By Jim Schutze
By Rachel Watts
By Lauren Drewes Daniels
By Anna Merlan
By Lee Escobedo
By Eric Nicholson
When people refer to playwright Alan Ayckbourn as "the British Neil Simon," the comparison is usually intended to be a compliment. Both men are god-awful rich (with Simon probably in the lead, but only because of the countless American movie versions of his plays); both, at their best, have stitched glittering observations, asides, and one-liners onto broadly colorful patterns of sex and class, bridging the distance between high and low comedy, satire and farce; and both occupy a rarefied field we might call "marquee playwrights," writers whose names sell their plays as surely as the stars who perform in them.
The latter two distinctions occasionally become stones in the shoes of unsuspecting theatergoers who wander into an Ayckbourn production expecting profound insight into issues of how romance and economy intersect in contemporary middle-class England. Or, at the very least, expecting a high score on the laugh meter. The playwright's giant reputation becomes an irritant when these people realize that his name would enable Ayckbourn to get financial backing to stage his grocery list, if he so chose.
With the American premiere of Dreams from a Summer House, Theatre Three's production of a musical comedy by Ayckbourn with music by John Pattison, Ayckbourn has staged not his grocery list, but what would appear to be a numbered item on his professional to-do list: 3. Write an original musical. Now that Theatre Three, the theatrical troupe most associated with Ayckbourn's name in the American Southwest, has brought the world its bruisingly pleasant debut version, the British playwright can cross that line out and pay his masseuse another month's salary.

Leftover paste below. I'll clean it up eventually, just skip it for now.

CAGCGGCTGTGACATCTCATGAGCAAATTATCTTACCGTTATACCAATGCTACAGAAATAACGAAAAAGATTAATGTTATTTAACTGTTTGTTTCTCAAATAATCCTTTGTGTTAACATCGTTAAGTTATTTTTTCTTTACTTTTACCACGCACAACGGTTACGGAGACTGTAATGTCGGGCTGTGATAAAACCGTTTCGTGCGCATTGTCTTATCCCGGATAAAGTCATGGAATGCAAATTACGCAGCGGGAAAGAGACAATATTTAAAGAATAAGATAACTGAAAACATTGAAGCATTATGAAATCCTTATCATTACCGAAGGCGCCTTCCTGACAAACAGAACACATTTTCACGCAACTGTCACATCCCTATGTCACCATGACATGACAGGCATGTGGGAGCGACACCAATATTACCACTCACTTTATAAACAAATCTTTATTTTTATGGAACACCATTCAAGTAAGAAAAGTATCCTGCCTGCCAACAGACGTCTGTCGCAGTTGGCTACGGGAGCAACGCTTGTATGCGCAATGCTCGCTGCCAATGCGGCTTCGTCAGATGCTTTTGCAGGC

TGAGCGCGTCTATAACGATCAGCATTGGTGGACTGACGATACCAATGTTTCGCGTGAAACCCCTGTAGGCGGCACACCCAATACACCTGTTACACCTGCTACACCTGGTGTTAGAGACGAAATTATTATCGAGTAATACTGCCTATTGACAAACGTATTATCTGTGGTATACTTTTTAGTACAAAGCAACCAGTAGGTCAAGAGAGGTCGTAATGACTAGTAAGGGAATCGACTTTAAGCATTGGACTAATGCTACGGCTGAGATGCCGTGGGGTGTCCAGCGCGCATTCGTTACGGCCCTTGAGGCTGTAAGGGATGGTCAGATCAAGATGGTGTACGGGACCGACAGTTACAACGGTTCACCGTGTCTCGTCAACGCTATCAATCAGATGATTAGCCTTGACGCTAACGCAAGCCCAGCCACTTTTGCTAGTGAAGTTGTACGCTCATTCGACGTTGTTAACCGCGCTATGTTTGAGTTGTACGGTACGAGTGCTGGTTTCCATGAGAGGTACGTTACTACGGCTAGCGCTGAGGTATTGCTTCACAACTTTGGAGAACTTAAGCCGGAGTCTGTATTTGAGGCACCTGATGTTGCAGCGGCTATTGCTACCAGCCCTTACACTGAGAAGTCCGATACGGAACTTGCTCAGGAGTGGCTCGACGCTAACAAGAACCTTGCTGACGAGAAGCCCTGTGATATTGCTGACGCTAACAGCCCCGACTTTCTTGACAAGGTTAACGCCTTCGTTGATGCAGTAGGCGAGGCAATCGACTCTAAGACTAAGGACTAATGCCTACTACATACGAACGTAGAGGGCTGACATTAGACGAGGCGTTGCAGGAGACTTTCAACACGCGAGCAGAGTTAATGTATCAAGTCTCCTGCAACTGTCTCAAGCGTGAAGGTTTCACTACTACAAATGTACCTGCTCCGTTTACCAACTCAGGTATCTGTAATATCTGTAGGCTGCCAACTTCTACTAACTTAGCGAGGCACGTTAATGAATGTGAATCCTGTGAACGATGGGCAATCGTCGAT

Prior to this new show, Ayckbourn had written two plays with music, including a musical collaboration based on the works of Kingsley Amis that's being re-suited for an upcoming Broadway appearance. But Dreams From a Summer House is his first declaration of independent vision in musical form; he conceived the story and lyrics, then turned to John Pattison to write the score.
There is much that is familiar here, and sometimes cripplingly so: The legendary Beauty and the Beast fable, from which Ayckbourn borrows the title characters, has been sampled more relentlessly on film and stage than hip-hop musicians have nicked George Clinton's grooves. Ayckbourn, in affable Dr. Frankenstein mode, has grafted Beauty and the Beast onto a contemporary romantic comedy composed of archetypes (horny old husband, sexually blooming tomboy, ball-busting divorcee) whose ubiquity in previous comedies great and small throws a blank white shroud over the proceedings here. I'd call it a "snow job," but that implies more cynicism on Ayckbourn's part than I think existed for the half hour it took him to recycle this show. As a writer who presides over his own theater company in Scarborough, he's got the resources at hand to present his trifles, at the very least, as handsome hors d'oeuvres.